Both Peter Reinhart's "Bread Baker's Apprentice" (BBA) and Daniel Leader's "Local Breads" contain formulas for "Pain à l'Ancienne," based on the explorations during the 1990's by several Parisian bakers of lengthening bulk fermentation to achieve improved flavor. Of course, these techniques could not have been used in the "old days" that the name of the bread implies. Bakers devoted to this new technique use modern refrigeration which was not available to their ancestors.

Reinhart based his version of pain à l'ancienne on that of Philippe Gosselin. In BBA, Reinhart describes Gosselin's method in very general terms and then says the formula he provides is modified to make it easier for home bakers. In January, 2003 Reinhart sent a message to an internet mailing list which contained a detailed enough account of what Gosselin told him to write a formula. For me, the original formula did not seem more difficult than the one Reinhart published. This is because I almost always bake on weekends when I can accommodate my activities to the original formula. So, I thought I would give it a try. My interpretation of Reinhart's interpretation is as follows:

Pain à l'Ancienne of Philippe Gosselin, as described by Peter Reinhart

Flour.......................500 gms

Water......................375 gms

Salt.........................8.75 gms-

Instant yeast...............5 gms

Mix the flour with 325 gms of ice cold water and refrigerate overnight.

The next day, remove mixture from refrigerator. Add yeast, salt and another 25-50 gms of cold water and mix thoroughly for 4-6 minutes.

Ferment at room temperature until doubled in bulk (up to 6 hours).

One hour before baking, preheat oven to 460F.

Divide into 4 equal piece and gently pre-shape into torpedos.

Rest dough 10 minutes.

Shape into baguettes by stretching to 12-14 inches, score and bake immediately with steam at 460F.

The breads I made today used the following modification and extrapolations:

1. I used 50 gms of Guisto's rye flour and 450 gms of KAF Bread Flour.

2. After the long "autolyse," I mixed the flour and water with 30 gms of additional water, the yeast and the salt. The autolysed dough had moderate gluten development already and didn't want to take in the additional water with hand stirring, so I did the best I could with a scraper, then mixed in my KitchenAid with the paddle for about 3 minutes, then the dough hook for another 3 minutes. I then transferred the dough to a 2 quart glass pitcher and used Hamelman's in-the-bowl stretch and fold technique - 20 folds, 3 times at 20 minute intervals over the first hour. I then let the dough rest, covered, until doubled.

3. Gosselin's instructions to Reinhart indicated the dough would take 6 hours to double. In my (warm) kitchen today, it doubled in 4 hours.

4. I emptied the dough onto a flour-dusted board and dusted the top. I divided the dough into 3 parts. I pre-shaped the two smaller ones into rectangles and folded each long side to the middle and sealed the seams. Those, I rested with the seams down for about 10 minutes then stretched into "baguettes" and placed them on floured parchment paper. The larger piece was just cut in half to make pain rustique, rested and similarly placed on parchment.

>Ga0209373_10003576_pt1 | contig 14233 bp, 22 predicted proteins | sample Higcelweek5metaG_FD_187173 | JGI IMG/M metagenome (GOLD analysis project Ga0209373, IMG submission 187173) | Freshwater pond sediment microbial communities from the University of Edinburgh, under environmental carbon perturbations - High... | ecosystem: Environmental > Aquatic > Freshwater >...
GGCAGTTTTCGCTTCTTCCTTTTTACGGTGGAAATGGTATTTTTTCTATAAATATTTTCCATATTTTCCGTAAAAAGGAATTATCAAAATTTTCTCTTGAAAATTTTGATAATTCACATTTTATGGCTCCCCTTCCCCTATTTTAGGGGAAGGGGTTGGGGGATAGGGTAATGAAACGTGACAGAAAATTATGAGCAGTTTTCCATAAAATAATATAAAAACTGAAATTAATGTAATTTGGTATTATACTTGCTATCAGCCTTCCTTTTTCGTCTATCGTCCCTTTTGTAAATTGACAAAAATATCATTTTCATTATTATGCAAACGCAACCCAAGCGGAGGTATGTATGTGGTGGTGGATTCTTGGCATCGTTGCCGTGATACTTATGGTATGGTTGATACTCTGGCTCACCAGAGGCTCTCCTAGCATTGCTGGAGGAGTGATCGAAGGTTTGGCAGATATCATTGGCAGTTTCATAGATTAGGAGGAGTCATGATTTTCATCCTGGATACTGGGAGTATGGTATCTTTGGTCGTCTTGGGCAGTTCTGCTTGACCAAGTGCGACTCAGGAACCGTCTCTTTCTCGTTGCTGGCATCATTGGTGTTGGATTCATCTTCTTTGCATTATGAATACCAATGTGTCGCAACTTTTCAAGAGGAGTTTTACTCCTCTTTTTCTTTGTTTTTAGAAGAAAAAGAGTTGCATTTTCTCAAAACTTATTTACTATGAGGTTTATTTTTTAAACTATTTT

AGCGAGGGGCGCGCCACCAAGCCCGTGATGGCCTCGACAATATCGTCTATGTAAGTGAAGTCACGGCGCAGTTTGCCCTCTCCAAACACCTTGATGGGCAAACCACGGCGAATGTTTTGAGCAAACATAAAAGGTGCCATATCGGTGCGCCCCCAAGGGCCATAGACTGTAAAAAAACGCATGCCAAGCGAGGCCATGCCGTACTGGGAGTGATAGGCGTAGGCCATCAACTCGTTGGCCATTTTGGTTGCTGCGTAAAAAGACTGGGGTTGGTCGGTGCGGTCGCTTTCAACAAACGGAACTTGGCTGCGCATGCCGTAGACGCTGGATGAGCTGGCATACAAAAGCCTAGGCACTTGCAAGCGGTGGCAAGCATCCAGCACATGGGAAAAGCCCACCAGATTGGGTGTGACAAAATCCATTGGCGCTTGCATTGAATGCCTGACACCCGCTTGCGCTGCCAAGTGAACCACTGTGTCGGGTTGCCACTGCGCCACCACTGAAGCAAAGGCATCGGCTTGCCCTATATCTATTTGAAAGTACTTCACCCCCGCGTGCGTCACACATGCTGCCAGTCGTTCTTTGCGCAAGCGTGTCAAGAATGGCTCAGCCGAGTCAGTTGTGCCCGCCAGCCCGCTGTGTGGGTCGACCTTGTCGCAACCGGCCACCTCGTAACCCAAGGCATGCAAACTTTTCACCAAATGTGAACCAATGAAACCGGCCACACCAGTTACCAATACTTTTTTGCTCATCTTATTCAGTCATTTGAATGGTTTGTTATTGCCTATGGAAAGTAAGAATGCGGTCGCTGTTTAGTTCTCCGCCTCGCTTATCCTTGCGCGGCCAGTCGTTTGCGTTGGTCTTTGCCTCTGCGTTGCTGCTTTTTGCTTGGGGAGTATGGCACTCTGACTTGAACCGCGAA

5. I baked at 460F with steam on a pizza stone. After 7 minutes, I removed the loaf pan and skillet and continued to bake for a total of 20 minutes. I then turned the oven off, cracked it open, and left the loaves on the stone for an additional 5 minutes.

Comments

These breads had a nice, crunchy crust and an open, tender, somewhat chewy crumb. The taste was classic sweet baguette - as good as I have ever made. My wife liked it, but said she preferred the taste of the Anis baguettes with sourdough added. No surprise, as we are both partial to sourdough breads.

I was concerned that the pre-shaping of the baguettes, which Reinhart does not call for in his adaptation of Gosselin's formula, would decrease the openness of the crumb too much. It was more open than I expected. I guess I have learned to handle dough gently enough. On the other hand, it would be worthwhile to try making baguettes with this method but just cutting the dough and stretching it, without any other shaping, to see if the crumb would be even more open.

If your baking schedule allows for Gosselin's method, I would certainly recommend you give it a try. In my hands, it makes very fine baguettes.

The pains rustique require no forming, and are essentially like ciabattas. Reinhart says this dough can also be stretched into a circle or rectangle and used for pizza. I have not tried that and would be interested in hearing from anyone who does so.

David